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Dr. Beat Riederer

PI of the laboratory: Beat M. Riederer 
Tél: 021 692 51 54 or 021 643 63 35
Email: Beat.Riederer@unil.ch or Beat.Riederer@chuv.ch

Direct supervisor (assistant): Irène Riederer
Tél: 021 643 69 45
Email: Irene.Riederer@unil.ch

Address: Centre des neurosciences psychiatriques (CNP), Department de Psychiatrie, CHUV, Site de CERY, 1008 Prilly-Lausanne
 

 

Role of ubiquitination of proteins in neurodegeneration

Description of Project:

Introduction: Main focus is protein oxidation and ubiquitination of brain proteins as part of mechanisms that modulate protein function or that inactivate proteins and target misfolded proteins to degradation. This is especially the case during brain aging and on mechanism involved in neuro-degeneration such as events occurring in Alzheimer’s disease (AD). Previously we have identified a variety of proteins involved in degenerative events and to be more pronounced in disease. However, many mechanisms still escape a correct identification and a variety of proteins and their sepcific role in neurodegeneration need to be explored.

Question / Aim of the work: Currently we identify a variety of proteins that may be specifically modified by ubiquitination and may be in a aberrant disease process and pathological accumulation in hallmark structures of Alzheimer's disease such as senile plaques and tangles. The aim of this work is, to quantify the extend of ubiquitination of selected proteins and relate to the degree of severity of the disease. An interesting point is the influence of environmental factors on the influence of metabolic reactions, a project that needs further elaboration.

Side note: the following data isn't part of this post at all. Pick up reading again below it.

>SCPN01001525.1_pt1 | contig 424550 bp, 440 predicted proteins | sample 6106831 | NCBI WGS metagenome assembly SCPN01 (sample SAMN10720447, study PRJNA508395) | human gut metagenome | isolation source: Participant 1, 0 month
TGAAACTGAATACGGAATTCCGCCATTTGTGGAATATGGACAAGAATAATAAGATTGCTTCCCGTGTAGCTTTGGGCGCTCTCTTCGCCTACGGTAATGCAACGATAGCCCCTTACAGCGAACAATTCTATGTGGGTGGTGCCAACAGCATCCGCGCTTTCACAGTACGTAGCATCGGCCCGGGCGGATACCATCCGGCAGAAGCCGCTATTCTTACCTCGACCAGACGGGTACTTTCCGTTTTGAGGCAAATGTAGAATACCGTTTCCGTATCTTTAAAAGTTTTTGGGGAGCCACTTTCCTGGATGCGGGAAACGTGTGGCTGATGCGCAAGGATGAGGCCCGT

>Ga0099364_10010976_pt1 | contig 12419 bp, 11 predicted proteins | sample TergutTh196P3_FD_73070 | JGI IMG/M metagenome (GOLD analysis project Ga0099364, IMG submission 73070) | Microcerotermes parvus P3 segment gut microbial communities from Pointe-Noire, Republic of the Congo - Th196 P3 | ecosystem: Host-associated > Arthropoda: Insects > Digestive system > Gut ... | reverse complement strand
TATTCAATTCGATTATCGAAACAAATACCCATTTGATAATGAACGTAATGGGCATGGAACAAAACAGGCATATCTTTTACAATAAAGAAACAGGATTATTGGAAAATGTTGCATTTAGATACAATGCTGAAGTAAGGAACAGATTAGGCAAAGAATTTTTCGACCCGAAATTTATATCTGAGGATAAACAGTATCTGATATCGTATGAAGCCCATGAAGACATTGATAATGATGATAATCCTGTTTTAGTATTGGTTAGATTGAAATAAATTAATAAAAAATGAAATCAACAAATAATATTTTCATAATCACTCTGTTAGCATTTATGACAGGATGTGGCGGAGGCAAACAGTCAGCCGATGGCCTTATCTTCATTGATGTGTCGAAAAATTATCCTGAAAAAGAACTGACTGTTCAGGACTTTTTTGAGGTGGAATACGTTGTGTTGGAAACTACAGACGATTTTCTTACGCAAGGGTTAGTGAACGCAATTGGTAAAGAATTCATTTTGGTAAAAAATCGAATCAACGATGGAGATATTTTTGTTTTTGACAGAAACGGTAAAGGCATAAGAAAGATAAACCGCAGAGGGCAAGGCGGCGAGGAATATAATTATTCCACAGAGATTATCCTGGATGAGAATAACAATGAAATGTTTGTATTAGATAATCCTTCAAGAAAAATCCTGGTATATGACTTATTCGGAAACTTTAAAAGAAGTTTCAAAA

Techniques / methods applied: This projec t will include many biochemical procedures, and is based on a proteomic approach. It includes various 1D & 2D electrophoresis, Western blots, immunoprecipitation and validation studies with normal and pathological human brain tissue and eventually may include neuroblastoma cells that are exposed to oxidative stress to modify and monitor metabolic reactions and ubiquitination.

Expected outcome: Main targets of ubiquitination are cytosekeletal structures, due to their abundance. Several enzymes of the redox system may subject to alterations. Several mutations may be subject to a change in their function and consequently included in pathological accumulations of ubiquitinated protein aggregates. According to our experience, results will be included in publications, essential for to boost the career of a young scientist.

References:
Riederer, B.M. 2009 "Oxidation proteomics: the role of thiol modifications." Current Proteomics, 6 (1): 51-62
Riederer, I.M., M. Schiffrin, E. Kövari, C. Bouras, B.M. Riederer 2009 "Ubiquitination and cysteine nitrosylation during aging and Alzheimer's disease". Brain Research Bulletin, 80: 233-241.

Link to the group web site
 

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